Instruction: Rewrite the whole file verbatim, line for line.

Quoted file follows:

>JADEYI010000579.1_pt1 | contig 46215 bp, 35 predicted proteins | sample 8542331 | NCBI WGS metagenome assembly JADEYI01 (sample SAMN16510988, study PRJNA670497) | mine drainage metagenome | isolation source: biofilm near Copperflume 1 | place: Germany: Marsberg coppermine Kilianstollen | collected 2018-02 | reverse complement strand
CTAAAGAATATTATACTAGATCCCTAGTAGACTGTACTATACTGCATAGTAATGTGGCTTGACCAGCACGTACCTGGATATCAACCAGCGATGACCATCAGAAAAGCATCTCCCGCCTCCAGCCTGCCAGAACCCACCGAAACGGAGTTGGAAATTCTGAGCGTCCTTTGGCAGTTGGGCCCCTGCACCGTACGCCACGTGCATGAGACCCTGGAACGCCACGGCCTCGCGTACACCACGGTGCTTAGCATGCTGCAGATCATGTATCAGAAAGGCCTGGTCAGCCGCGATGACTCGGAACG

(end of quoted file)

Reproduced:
>JADEYI010000579.1_pt1 | contig 46215 bp, 35 predicted proteins | sample 8542331 | NCBI WGS metagenome assembly JADEYI01 (sample SAMN16510988, study PRJNA670497) | mine drainage metagenome | isolation source: biofilm near Copperflume 1 | place: Germany: Marsberg coppermine Kilianstollen | collected 2018-02 | reverse complement strand
CTAAAGAATATTATACTAGATCCCTAGTAGACTGTACTATACTGCATAGTAATGTGGCTTGACCAGCACGTACCTGGATATCAACCAGCGATGACCATCAGAAAAGCATCTCCCGCCTCCAGCCTGCCAGAACCCACCGAAACGGAGTTGGAAATTCTGAGCGTCCTTTGGCAGTTGGGCCCCTGCACCGTACGCCACGTGCATGAGACCCTGGAACGCCACGGCCTCGCGTACACCACGGTGCTTAGCATGCTGCAGATCATGTATCAGAAAGGCCTGGTCAGCCGCGATGACTCGGAACG